It is sad when Americans average only about 15 grams of fiber that M says we should be wary of exceeding that. In this he strongly diverges from the Paleo advocates, let alone True Paleo–which averaged something like 100 grams of fiber per day. So Monastryrsky seems to be selling the worst of two worlds. At least a ‘good’ Paleo diet–as advocated by Cordain– could contain up to 50 grams of fiber if it truly aimed at getting 50% of calories from fruits and vegetables. Of course we know in practice that it doesn’t, because people tend to load up the meats and animal fats more than the spinach. The whole reason for dietary discipline is to counter the natural tendency to avoid things like fiber, resistant starch, and other things which don’t “taste good”.

    • Jason

      Ironically, I find Monastryrsky’s arguments against colonoscopies rather convincing. Nobody is wrong (or right) about everything. Nevertheless, I find his dogmatic tone irritating.

    • Kate Scott

      Cathie – you need not worry about this guy’s claims. I had a look at one of his claims – he says that it is false that fibre decreases risk of breast cancer (BC). He cites one study in support of this claim and provides a link to the study, so I was able to read it. He says the study found that higher carb intakes were associated with higher BC risk. This much is true. But he omitted some rather key information – the researchers broke the carb category down and they found that the significant association only occurred with sucrose (table sugar), but not with glucose, fructose or lactose. Moreover, and this is the bit that is most relevant to his claim, they found a significant interaction with fibre such the association between sucrose and BC risk was eliminated in women with the highest fibre intake. He forgot to mention that bit! Finally, he made the comment about this study that the findings were “so bad that they canceled the study”.He has just made this up and it is nonesensical – this was a case control (observational) study, not a randomised conrolled trial. So anyone who so badly misrepresents and lies about data is a charlatan and just out to make a buck.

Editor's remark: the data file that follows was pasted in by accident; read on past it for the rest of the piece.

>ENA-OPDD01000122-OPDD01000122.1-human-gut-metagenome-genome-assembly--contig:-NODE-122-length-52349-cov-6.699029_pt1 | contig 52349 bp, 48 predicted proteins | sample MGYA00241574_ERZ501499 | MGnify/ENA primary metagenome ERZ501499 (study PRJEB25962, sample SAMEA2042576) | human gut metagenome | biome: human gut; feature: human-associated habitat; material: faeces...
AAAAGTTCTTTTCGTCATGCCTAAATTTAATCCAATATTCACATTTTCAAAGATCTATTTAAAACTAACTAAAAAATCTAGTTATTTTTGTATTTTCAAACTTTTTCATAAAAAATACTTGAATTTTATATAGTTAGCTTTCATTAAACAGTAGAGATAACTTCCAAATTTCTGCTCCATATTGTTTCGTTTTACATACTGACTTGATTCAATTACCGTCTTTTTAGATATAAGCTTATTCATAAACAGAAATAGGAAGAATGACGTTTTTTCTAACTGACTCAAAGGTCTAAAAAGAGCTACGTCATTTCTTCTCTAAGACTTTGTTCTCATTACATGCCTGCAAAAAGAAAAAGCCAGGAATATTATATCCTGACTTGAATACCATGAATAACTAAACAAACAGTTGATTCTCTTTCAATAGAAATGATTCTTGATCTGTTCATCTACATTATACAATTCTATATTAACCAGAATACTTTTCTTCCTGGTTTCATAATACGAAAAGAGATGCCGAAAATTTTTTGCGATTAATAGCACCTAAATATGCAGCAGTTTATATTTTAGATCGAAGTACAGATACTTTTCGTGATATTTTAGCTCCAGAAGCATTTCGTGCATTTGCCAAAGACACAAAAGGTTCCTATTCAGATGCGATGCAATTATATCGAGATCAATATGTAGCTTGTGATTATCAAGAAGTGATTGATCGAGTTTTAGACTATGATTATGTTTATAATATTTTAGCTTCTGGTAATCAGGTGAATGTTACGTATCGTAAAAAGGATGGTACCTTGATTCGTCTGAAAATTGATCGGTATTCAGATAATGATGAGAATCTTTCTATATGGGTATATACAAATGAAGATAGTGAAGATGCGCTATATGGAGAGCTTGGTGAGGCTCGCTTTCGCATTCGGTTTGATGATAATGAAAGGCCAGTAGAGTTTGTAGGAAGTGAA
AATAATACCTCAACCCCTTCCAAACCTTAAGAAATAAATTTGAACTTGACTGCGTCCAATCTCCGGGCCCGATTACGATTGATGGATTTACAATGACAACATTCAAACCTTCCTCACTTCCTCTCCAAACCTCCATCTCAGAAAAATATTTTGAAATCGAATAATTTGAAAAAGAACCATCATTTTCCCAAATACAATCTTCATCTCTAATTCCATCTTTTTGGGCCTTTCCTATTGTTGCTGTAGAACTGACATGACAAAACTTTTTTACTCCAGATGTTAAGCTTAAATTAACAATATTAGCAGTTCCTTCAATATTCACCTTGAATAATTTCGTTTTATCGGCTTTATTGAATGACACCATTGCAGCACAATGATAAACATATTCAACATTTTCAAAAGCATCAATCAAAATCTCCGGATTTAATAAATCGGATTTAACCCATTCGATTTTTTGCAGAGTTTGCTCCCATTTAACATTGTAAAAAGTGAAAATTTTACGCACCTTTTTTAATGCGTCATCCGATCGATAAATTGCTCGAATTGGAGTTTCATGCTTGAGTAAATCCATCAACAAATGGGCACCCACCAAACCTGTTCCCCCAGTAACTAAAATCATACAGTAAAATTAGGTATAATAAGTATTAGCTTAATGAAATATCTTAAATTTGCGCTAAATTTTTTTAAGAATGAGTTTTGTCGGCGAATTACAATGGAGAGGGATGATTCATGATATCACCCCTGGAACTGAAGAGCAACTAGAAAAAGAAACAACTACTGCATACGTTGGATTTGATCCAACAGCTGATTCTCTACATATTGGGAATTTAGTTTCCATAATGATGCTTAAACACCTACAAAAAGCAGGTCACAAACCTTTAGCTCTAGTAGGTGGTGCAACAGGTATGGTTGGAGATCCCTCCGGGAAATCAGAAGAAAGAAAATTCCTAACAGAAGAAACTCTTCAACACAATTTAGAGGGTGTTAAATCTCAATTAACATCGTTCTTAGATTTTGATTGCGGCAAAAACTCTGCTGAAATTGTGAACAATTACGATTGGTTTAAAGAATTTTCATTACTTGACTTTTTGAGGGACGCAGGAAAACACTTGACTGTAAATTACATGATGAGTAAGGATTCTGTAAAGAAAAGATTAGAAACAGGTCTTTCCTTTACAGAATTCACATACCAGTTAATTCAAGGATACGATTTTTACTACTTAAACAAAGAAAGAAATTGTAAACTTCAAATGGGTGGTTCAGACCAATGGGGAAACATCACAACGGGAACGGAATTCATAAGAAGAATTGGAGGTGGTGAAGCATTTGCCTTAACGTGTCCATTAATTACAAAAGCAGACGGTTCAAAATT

• Darryl

    I’d never tried polenta (African populations consume local varieties as their staple), as the local version (grits) always seemed liquidy and bland. Today I made a batch (4 c vegetable broth boiled, 1 c coarse yellow corn flour, ½ cup sliced mushrooms, tsp fresh rosemary, covered, microwaved 5 min and stirred (x3)), let it cool all day to maximize the resistant starch. It was great reheated, with and without peri-peri sauce.

  • Lee Fisher

    Interesting video. Seems the fingers are pointing evermore sharply to the human health problems incurred by animal products. In addition to the role of dietary nutrient components (fats, protein, carbs) in analyzing the impact of a food group to our health, it seems that when evaluating the cause and mechanisms of disease (and health), we must now also ask the question of how that food source impacts our intestinal microbiota and their by-products that play a role in human health, no? Based on various reading on our microbiome, including the very good book ‘The Good Gut’ and also several videos here, it seems this interaction may be a missing link in gaining a fuller understanding of cause and correlation? Meat sitting in one’s colon certainly attracts a different set of bacteria than those that enjoy vegetarian meal!

  • Cory Brooks

    How do the Maasi compare with other Africans on colon cancer? From wikipedia, “the Maasai diet consisted of raw meat, raw milk, and raw blood from cattle.” So they should provide a good comparison group.

  • Rebecca Cody

    I’m experiencing a frustrating conundrum. I love the starchy foods like corn, grains, and beans, and have been following a diet close to McDougall’s, which provides delicious and easy recipes. But here’s the problem. From age 12-13 and continuing 40 years I had terrible hay fever for three months every year – spring in California, summer in colder climates. I don’t know how I could have survived without antihistamines back then.

    About 20 years ago I was tested for food allergies, then, to confirm the results, I went on an elimination diet. Every time I ate a starchy food I would have some kind of reaction. The one I remember most clearly was when I added bananas. All I wanted to do was sit on the bed and stare. It was bizarre!

    To my astonishment and delight, that summer I had no hay fever! None! I remained hay fever free for about 20 years, even though I added back small amounts of starchy foods. I thought perhaps I’d had a leaky gut, which had healed without eating much starch, and that made my body more able to handle pollens.